Original Research Article
The Relation between Homocysteine Levels and Development of Alzheimer’s Disease in Mild Cognitive Impairment PatientsAnnerbo S. · Wahlund L.-O. · Lökk J.
Division of Clinical Geriatrics, Department of Neurotec, Karolinska University Hospital, Huddinge, Sweden
Do you have an account?
- Rent for 48h to view
- Buy Cloud Access for unlimited viewing via different devices
- Synchronizing in the ReadCube Cloud
- Printing and saving restrictions apply
Rental: USD 8.50
Cloud: USD 20.00
The aim of this study was to investigate over a 3-year period the connection between homocysteine (Hcy) levels and development of Alzheimer’s disease (AD) in patients with mild cognitive impairment (MCI). Hcy was analyzed in 68 men, mean age 65 years, and 68 women, mean age 64 years. Age, sex, cobalamin, folate, creatinine, and thyroid profiles as well as results of Mini-Mental State Examination at the first visit to the memory investigation unit of a geriatric department were recorded from patient journals collected between 1992 and 1999. The total numbers of persons who converted to AD within a period of 3 years from initial investigation with baseline Hcy sampling was 12 of 46 (26%) males, and 18 of 50 women (36%). The total percentage of men and women converting to AD was 31%. Thirty-three percent of men with Hcy levels >20 µmol/l converted to AD. The corresponding figure for men with Hcy levels 20–17 µmol/l was 50%, whereas none of the 18 men with Hcy levels <17 µmol/l converted to AD. These differences were statistically significant. There was also a statistically significant difference between the percentage of women with Hcy levels >16 µmol/l who converted to AD (45%) as compared to those with Hcy levels <16 µmol/l who converted (21%). These findings are inconsistent with the results of other studies showing a positive correlation with hyperhomocysteinemia and occurrence of AD. However, our findings tentatively suggest a possible protective effect of low/normal Hcy levels on dementia conversion in MCI patients.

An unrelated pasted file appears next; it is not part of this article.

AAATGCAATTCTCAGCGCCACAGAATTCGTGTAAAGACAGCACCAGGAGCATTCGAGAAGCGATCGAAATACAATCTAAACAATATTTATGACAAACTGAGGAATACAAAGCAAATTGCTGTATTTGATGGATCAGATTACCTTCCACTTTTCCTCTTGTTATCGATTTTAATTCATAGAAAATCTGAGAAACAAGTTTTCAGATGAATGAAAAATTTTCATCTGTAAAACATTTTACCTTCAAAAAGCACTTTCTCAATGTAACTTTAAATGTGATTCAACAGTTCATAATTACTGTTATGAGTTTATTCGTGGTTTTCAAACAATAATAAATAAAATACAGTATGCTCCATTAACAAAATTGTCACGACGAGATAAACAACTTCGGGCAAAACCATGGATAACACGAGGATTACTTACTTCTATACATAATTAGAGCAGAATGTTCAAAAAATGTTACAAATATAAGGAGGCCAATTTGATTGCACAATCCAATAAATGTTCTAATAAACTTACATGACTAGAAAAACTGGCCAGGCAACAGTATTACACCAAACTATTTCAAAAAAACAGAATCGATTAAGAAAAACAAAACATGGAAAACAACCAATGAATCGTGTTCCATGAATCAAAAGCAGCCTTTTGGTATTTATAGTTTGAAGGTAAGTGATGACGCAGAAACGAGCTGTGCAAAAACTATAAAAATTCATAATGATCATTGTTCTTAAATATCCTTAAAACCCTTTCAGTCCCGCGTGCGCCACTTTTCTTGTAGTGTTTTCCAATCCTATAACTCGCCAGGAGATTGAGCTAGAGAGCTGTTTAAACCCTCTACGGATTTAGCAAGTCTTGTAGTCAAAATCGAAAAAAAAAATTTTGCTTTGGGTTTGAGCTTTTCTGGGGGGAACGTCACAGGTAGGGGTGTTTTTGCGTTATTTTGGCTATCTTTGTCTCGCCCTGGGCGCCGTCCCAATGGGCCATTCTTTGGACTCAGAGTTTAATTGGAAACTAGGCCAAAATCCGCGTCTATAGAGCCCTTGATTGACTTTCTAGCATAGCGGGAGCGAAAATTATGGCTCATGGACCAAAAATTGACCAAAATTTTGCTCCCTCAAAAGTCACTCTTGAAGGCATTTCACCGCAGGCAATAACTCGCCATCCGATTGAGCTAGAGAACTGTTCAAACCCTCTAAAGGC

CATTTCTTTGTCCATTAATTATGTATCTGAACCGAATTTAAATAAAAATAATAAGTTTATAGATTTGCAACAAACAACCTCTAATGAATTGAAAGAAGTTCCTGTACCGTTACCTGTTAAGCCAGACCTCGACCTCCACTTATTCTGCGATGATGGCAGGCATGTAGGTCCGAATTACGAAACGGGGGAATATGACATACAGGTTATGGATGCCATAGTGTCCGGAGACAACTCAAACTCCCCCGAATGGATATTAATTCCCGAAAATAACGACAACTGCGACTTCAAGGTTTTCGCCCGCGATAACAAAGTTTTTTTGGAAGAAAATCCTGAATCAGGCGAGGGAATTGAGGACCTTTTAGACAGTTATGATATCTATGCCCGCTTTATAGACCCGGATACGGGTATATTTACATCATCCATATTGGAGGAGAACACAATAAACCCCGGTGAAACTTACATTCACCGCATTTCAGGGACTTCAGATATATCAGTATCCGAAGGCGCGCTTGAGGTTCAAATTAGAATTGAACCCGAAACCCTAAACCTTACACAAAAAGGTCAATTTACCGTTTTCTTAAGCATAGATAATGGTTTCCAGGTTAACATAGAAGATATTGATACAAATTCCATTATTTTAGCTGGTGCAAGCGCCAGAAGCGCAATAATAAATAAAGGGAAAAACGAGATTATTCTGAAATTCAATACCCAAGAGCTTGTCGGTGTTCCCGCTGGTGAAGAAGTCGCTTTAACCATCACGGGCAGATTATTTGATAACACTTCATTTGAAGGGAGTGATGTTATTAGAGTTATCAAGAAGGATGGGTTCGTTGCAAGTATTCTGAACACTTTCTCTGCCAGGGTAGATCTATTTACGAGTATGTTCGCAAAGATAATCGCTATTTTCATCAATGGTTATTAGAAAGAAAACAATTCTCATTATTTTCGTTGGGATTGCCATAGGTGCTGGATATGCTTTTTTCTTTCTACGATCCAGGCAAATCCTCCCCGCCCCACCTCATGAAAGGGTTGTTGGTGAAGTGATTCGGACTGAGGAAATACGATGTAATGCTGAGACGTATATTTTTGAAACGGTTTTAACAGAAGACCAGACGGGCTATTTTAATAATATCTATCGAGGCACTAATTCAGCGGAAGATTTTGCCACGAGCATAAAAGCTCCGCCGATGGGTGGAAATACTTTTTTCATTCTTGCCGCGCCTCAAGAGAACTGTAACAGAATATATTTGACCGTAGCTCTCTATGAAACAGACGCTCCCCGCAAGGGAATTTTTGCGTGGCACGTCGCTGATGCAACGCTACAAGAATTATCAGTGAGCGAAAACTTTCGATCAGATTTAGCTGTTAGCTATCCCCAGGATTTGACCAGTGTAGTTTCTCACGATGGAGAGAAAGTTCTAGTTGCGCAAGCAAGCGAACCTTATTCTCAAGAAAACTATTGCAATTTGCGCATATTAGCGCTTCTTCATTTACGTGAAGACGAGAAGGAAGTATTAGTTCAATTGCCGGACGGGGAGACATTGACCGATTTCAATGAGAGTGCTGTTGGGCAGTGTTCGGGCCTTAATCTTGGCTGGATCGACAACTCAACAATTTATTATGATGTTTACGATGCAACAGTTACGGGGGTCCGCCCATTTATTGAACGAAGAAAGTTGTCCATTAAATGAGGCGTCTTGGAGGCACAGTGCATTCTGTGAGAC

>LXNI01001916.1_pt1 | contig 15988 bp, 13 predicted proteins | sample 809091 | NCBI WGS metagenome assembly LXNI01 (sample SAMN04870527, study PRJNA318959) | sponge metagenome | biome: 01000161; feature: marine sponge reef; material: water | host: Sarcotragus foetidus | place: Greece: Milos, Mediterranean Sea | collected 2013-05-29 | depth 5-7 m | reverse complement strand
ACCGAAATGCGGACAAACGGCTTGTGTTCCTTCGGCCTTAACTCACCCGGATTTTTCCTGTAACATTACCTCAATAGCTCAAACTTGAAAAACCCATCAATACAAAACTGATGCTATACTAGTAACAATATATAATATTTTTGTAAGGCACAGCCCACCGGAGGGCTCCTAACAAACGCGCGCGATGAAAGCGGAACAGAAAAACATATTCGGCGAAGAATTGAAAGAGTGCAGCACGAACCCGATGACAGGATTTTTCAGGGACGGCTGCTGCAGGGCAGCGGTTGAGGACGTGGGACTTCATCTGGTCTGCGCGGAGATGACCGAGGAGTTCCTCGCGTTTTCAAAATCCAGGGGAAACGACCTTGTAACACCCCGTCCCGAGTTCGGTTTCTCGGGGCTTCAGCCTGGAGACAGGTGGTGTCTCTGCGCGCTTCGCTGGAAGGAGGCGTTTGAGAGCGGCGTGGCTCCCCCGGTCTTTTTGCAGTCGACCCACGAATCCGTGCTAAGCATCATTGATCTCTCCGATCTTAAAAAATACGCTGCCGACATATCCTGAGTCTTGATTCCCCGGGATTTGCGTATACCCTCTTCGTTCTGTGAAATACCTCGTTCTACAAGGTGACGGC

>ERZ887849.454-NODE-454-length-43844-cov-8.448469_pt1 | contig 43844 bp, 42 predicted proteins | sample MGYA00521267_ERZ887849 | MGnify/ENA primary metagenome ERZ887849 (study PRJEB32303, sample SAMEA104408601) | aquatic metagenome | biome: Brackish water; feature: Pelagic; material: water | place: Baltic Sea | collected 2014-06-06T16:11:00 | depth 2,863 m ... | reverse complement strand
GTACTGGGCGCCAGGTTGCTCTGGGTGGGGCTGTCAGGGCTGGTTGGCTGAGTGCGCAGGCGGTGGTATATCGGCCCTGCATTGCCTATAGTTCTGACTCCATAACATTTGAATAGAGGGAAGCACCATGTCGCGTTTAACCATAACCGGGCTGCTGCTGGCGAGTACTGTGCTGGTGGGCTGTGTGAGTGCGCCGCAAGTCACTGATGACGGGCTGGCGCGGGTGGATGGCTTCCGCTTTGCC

© 2005 S. Karger AG, Basel
Article / Publication Details
Copyright / Drug Dosage / DisclaimerCopyright: All rights reserved. No part of this publication may be translated into other languages, reproduced or utilized in any form or by any means, electronic or mechanical, including photocopying, recording, microcopying, or by any information storage and retrieval system, without permission in writing from the publisher or, in the case of photocopying, direct payment of a specified fee to the Copyright Clearance Center.
Drug Dosage: The authors and the publisher have exerted every effort to ensure that drug selection and dosage set forth in this text are in accord with current recommendations and practice at the time of publication. However, in view of ongoing research, changes in government regulations, and the constant flow of information relating to drug therapy and drug reactions, the reader is urged to check the package insert for each drug for any changes in indications and dosage and for added warnings and precautions. This is particularly important when the recommended agent is a new and/or infrequently employed drug.
Disclaimer: The statements, opinions and data contained in this publication are solely those of the individual authors and contributors and not of the publishers and the editor(s). The appearance of advertisements or/and product references in the publication is not a warranty, endorsement, or approval of the products or services advertised or of their effectiveness, quality or safety. The publisher and the editor(s) disclaim responsibility for any injury to persons or property resulting from any ideas, methods, instructions or products referred to in the content or advertisements.